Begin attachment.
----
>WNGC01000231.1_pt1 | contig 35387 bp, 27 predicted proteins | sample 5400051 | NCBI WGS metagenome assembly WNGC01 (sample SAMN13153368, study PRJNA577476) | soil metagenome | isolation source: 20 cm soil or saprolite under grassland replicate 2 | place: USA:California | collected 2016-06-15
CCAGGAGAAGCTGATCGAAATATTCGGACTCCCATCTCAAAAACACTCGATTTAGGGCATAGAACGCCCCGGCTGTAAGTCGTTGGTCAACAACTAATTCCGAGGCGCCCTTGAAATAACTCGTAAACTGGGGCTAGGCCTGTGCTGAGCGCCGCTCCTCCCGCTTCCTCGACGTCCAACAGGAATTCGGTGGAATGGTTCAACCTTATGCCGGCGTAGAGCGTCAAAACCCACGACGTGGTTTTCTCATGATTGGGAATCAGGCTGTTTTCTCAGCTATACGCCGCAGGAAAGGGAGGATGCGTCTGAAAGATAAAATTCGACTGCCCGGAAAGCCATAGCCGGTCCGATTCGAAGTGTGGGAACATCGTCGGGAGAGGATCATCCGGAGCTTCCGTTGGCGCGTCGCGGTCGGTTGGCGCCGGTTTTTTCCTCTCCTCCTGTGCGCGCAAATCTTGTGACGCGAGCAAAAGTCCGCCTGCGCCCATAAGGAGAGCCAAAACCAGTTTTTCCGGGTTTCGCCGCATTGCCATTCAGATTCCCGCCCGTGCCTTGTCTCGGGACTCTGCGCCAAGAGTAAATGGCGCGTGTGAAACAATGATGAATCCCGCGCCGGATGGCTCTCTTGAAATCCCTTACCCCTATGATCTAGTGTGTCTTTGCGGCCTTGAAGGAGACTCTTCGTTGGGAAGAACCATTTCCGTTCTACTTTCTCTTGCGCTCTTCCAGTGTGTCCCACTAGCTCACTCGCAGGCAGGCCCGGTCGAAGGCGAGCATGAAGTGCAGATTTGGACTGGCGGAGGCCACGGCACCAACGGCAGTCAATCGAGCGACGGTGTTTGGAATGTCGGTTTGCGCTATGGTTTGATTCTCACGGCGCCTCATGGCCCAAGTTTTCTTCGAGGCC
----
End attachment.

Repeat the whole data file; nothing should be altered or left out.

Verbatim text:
>WNGC01000231.1_pt1 | contig 35387 bp, 27 predicted proteins | sample 5400051 | NCBI WGS metagenome assembly WNGC01 (sample SAMN13153368, study PRJNA577476) | soil metagenome | isolation source: 20 cm soil or saprolite under grassland replicate 2 | place: USA:California | collected 2016-06-15
CCAGGAGAAGCTGATCGAAATATTCGGACTCCCATCTCAAAAACACTCGATTTAGGGCATAGAACGCCCCGGCTGTAAGTCGTTGGTCAACAACTAATTCCGAGGCGCCCTTGAAATAACTCGTAAACTGGGGCTAGGCCTGTGCTGAGCGCCGCTCCTCCCGCTTCCTCGACGTCCAACAGGAATTCGGTGGAATGGTTCAACCTTATGCCGGCGTAGAGCGTCAAAACCCACGACGTGGTTTTCTCATGATTGGGAATCAGGCTGTTTTCTCAGCTATACGCCGCAGGAAAGGGAGGATGCGTCTGAAAGATAAAATTCGACTGCCCGGAAAGCCATAGCCGGTCCGATTCGAAGTGTGGGAACATCGTCGGGAGAGGATCATCCGGAGCTTCCGTTGGCGCGTCGCGGTCGGTTGGCGCCGGTTTTTTCCTCTCCTCCTGTGCGCGCAAATCTTGTGACGCGAGCAAAAGTCCGCCTGCGCCCATAAGGAGAGCCAAAACCAGTTTTTCCGGGTTTCGCCGCATTGCCATTCAGATTCCCGCCCGTGCCTTGTCTCGGGACTCTGCGCCAAGAGTAAATGGCGCGTGTGAAACAATGATGAATCCCGCGCCGGATGGCTCTCTTGAAATCCCTTACCCCTATGATCTAGTGTGTCTTTGCGGCCTTGAAGGAGACTCTTCGTTGGGAAGAACCATTTCCGTTCTACTTTCTCTTGCGCTCTTCCAGTGTGTCCCACTAGCTCACTCGCAGGCAGGCCCGGTCGAAGGCGAGCATGAAGTGCAGATTTGGACTGGCGGAGGCCACGGCACCAACGGCAGTCAATCGAGCGACGGTGTTTGGAATGTCGGTTTGCGCTATGGTTTGATTCTCACGGCGCCTCATGGCCCAAGTTTTCTTCGAGGCC